Repeat, repeat, something doesn’t sound right, and maybe I am saying ‘when I went outdoors’, instead of ‘when I was out at the gate’  Repeat.  Repeat, then add it to the first line: ‘All done. All gone. So much was done and gone, that when I went out out at the gate, the light of the day seemed a darker colour than when I went in.’  Repeat.  Repeat, before adding the next section.

‘For a while I hid myself in the lanes and by-paths, and then struck off to walk all the way to London’  Repeat. repeat.  Correct.  Repeat.  Repeat.  add to previous section:

‘All done. All gone. So much was done and gone, that when I went out out at the gate, the light of the day seemed a darker colour than when I went in. For a while I hid myself in the lanes and by-paths, and then struck off to walk all the way to London.’

This way I just piece little sections together and the pages drift by until I get to the end of a scene or an act, each of which then becomes part of the larger whole, or if things are not going well, the larger hole.

Although there are not specific ‘scenes’ the script has naturally fallen into little self-contained chunks and in the first act they work like this: Magwitch and Pip on the marshes, Pip with Joe and Mrs Joe in the forge, back on the marshes with Magwitch, the Christmas party in the forge leading to the discovery of the two convicts, and so on.  A number of little scenes create a larger one (the 4 sections above take me to the end of a major section), so as I learn lines I have a whole series of little targets or achievements to aim for: little scenes, larger scenes and an entire act.  I don’t know if this is a recognised technique or if any other actors use the same system, but it works for me.

When I had worked my way through Great Expectations it was time to get on with A Tale of Two Cities and the whole process started again.  This time I did not have such a depth of knowledge as I have only performed the show twice, the last time being over a year ago.  But once again I started working in sections, going back doing it again, checking the script and persevering until  things were settled.

Sometimes when I go back to a script I find that passages that I originally found really difficult to commit to memory suddenly become easy, but this time that didn’t happen and the difficult bits in A Tale of Two Cities were still difficult!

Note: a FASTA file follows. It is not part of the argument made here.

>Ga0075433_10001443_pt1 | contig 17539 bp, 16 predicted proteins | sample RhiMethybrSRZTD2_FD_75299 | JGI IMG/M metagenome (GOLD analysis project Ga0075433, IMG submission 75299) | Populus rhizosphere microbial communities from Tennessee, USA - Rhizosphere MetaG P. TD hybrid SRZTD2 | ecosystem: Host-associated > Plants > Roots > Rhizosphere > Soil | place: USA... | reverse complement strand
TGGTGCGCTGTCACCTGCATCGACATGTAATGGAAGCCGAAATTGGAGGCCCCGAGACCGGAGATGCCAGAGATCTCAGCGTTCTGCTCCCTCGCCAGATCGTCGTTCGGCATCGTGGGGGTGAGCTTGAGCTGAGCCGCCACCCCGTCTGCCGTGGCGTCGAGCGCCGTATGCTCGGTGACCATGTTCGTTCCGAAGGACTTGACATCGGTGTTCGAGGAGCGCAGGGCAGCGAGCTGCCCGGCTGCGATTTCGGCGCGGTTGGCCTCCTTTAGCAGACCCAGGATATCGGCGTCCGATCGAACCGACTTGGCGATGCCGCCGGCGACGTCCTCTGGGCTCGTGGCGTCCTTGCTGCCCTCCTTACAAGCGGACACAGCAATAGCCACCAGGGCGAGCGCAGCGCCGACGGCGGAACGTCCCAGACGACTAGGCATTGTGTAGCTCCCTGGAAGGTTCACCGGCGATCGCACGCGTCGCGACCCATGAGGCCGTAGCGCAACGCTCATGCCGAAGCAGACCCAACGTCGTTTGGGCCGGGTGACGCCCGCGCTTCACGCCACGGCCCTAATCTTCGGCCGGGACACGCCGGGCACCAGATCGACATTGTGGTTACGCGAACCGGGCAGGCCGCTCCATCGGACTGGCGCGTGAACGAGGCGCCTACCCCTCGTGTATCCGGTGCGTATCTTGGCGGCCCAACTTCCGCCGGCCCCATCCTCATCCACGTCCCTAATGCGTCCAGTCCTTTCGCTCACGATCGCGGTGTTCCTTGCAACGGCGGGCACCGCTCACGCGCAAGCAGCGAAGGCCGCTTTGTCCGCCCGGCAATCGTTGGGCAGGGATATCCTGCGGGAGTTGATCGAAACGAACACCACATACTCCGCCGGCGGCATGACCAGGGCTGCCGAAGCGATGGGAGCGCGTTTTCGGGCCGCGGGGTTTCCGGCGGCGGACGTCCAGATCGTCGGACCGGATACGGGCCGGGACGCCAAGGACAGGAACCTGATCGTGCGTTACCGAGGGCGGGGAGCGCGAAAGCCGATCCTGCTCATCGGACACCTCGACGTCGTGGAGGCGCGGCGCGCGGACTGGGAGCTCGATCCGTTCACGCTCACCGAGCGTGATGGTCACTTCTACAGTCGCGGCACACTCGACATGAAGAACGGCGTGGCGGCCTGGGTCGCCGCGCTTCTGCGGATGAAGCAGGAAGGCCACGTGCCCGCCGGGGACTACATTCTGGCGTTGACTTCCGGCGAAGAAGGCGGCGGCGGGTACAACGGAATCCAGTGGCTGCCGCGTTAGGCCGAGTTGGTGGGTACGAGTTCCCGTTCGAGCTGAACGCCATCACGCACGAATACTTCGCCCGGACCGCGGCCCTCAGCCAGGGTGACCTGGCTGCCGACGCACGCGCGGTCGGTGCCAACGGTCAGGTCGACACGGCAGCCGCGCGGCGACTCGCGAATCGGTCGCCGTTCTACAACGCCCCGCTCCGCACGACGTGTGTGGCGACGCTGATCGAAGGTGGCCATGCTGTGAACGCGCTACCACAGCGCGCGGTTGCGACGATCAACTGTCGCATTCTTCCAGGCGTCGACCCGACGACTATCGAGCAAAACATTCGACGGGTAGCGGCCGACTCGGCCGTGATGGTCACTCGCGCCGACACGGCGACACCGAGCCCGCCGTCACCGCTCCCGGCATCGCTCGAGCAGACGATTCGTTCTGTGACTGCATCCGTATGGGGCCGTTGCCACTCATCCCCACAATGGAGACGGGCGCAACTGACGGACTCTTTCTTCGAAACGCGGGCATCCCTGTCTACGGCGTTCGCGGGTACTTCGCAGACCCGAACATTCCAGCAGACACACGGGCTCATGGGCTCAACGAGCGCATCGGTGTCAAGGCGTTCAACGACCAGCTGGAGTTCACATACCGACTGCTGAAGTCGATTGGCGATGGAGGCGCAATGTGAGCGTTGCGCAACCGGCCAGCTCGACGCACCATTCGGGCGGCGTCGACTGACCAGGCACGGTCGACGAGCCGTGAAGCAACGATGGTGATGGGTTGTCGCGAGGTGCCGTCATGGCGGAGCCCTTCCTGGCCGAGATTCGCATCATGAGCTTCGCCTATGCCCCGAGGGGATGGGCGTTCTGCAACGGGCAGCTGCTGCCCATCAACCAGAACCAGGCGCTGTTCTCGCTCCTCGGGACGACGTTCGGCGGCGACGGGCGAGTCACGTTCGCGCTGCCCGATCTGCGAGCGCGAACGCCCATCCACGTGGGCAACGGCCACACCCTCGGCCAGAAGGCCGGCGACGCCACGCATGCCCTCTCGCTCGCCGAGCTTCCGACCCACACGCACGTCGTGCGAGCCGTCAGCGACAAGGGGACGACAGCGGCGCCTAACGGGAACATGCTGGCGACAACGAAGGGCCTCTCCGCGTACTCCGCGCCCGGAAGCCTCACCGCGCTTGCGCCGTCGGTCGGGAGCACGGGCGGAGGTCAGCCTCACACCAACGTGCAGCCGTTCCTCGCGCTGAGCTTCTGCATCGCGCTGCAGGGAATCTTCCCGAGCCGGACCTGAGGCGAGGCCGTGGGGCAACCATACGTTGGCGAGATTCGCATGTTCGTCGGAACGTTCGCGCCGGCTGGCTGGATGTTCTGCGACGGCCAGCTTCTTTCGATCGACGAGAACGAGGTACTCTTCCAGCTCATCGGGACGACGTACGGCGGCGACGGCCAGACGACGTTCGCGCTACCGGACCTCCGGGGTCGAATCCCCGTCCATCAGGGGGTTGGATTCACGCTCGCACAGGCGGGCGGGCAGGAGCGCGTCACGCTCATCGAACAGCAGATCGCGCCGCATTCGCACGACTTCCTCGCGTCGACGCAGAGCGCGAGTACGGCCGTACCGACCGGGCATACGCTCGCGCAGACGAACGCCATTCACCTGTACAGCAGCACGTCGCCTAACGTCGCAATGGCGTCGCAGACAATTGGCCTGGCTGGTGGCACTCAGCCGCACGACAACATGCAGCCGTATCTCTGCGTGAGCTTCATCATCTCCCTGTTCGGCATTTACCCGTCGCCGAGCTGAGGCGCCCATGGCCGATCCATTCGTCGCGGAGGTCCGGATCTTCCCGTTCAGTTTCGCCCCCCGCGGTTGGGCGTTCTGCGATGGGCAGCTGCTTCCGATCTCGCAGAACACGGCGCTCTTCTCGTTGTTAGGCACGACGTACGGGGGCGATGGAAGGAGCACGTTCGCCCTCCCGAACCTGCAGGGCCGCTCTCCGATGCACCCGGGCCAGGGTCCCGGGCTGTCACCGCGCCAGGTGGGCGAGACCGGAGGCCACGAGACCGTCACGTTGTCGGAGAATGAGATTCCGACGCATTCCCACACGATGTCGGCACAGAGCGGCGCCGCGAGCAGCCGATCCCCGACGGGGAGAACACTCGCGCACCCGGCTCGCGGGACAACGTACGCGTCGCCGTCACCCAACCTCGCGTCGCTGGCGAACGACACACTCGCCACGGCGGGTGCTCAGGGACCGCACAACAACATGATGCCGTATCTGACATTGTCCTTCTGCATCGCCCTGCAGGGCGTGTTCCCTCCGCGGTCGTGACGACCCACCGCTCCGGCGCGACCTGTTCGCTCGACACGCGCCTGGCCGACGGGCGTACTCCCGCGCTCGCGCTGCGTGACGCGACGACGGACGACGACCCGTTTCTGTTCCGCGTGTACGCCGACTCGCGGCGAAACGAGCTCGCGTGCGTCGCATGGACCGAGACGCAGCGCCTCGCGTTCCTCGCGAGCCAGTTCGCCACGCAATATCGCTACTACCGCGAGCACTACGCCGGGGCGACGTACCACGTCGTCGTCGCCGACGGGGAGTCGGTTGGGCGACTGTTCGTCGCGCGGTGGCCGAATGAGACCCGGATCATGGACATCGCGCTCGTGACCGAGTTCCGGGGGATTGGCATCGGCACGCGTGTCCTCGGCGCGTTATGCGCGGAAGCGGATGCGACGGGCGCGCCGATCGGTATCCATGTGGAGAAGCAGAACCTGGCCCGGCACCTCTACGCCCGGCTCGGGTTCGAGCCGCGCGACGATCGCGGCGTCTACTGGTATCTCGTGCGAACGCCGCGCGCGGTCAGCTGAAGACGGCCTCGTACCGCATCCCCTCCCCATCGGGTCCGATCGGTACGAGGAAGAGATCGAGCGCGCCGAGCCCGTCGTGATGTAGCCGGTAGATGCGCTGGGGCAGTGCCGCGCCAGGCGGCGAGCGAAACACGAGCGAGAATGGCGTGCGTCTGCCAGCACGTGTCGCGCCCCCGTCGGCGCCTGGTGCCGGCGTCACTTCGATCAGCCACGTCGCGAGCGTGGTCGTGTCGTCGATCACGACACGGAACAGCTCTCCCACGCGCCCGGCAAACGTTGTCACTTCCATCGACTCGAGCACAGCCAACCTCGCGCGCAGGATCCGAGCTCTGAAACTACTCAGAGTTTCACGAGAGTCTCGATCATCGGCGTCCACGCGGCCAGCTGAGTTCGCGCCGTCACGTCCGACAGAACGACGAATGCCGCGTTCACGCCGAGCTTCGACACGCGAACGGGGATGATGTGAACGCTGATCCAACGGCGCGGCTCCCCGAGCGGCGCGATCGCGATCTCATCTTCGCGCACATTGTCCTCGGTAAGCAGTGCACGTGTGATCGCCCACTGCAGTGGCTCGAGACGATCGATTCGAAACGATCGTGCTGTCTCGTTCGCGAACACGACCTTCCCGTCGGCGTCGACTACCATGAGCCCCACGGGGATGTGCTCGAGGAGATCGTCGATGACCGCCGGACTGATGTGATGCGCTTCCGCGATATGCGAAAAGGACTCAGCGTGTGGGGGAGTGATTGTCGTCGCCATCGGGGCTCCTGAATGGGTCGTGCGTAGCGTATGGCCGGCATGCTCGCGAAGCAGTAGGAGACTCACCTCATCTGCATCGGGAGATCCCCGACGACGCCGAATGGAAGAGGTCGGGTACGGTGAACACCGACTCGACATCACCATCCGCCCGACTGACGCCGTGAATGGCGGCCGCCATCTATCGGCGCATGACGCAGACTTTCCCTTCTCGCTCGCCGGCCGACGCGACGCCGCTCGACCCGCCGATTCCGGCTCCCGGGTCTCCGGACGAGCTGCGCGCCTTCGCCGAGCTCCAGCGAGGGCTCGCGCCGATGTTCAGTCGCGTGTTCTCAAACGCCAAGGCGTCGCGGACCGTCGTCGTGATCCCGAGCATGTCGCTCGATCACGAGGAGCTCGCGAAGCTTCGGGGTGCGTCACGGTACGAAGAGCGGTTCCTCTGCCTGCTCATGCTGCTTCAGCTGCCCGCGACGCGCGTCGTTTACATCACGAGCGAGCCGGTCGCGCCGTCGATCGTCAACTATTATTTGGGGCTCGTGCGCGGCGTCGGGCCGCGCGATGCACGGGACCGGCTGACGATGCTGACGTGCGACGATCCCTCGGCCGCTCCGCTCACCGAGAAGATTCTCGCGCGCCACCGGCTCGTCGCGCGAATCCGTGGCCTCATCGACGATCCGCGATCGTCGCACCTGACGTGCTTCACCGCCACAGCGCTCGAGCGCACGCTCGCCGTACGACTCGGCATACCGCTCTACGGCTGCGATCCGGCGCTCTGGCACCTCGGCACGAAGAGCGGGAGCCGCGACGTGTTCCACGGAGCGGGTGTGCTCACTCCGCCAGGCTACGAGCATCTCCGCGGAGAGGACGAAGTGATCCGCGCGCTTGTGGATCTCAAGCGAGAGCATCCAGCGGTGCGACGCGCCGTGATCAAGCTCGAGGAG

Eventually I got to the end and then I thought that I would try Great Expectations again and guess what?  I really struggled with it, and passages that had been flowing a couple of days before now were completely alien to me again.  There was nothing for it but to go back to referring to the script to correct errors.  Once again I started to work through to the end of each mini section, each major section and each act and when that is done it will be back to A Tale of two Cities and no doubt those words will have scrambled themselves up as well.

The funny thing is by this time next week all of the work will be over, for I am performing Great Expectations on Friday and Saturday and A Tale of Two Cities on Sunday.

As I close up with ‘It is a far far better thing I do than I have ever done.  It is a far far better rest I go to than I have ever known’ and, hopefully, the audience applauds, the question will be ‘was all that time, effort and heartache be worth it?  Will the morose demeanour that the family have to put up with be worth it?  Will the fear and the spectre of humiliation have been worth it?’

Of course the answer will be ‘yes’  Theatre and performance is a highly addictive drug and I just keep coming back for more however painful the process may be.



I will be performing Great Expectations at The Spinning Jenny in Greer, South Carolina on Friday at 8pm

I will be performing the same show at Byers’ Choice in Chalfont PA on Saturday at 3.30 pm

I will be performing A Tale of Two Cities at the Broad Street United Methodist Church on Sunday at 2pm.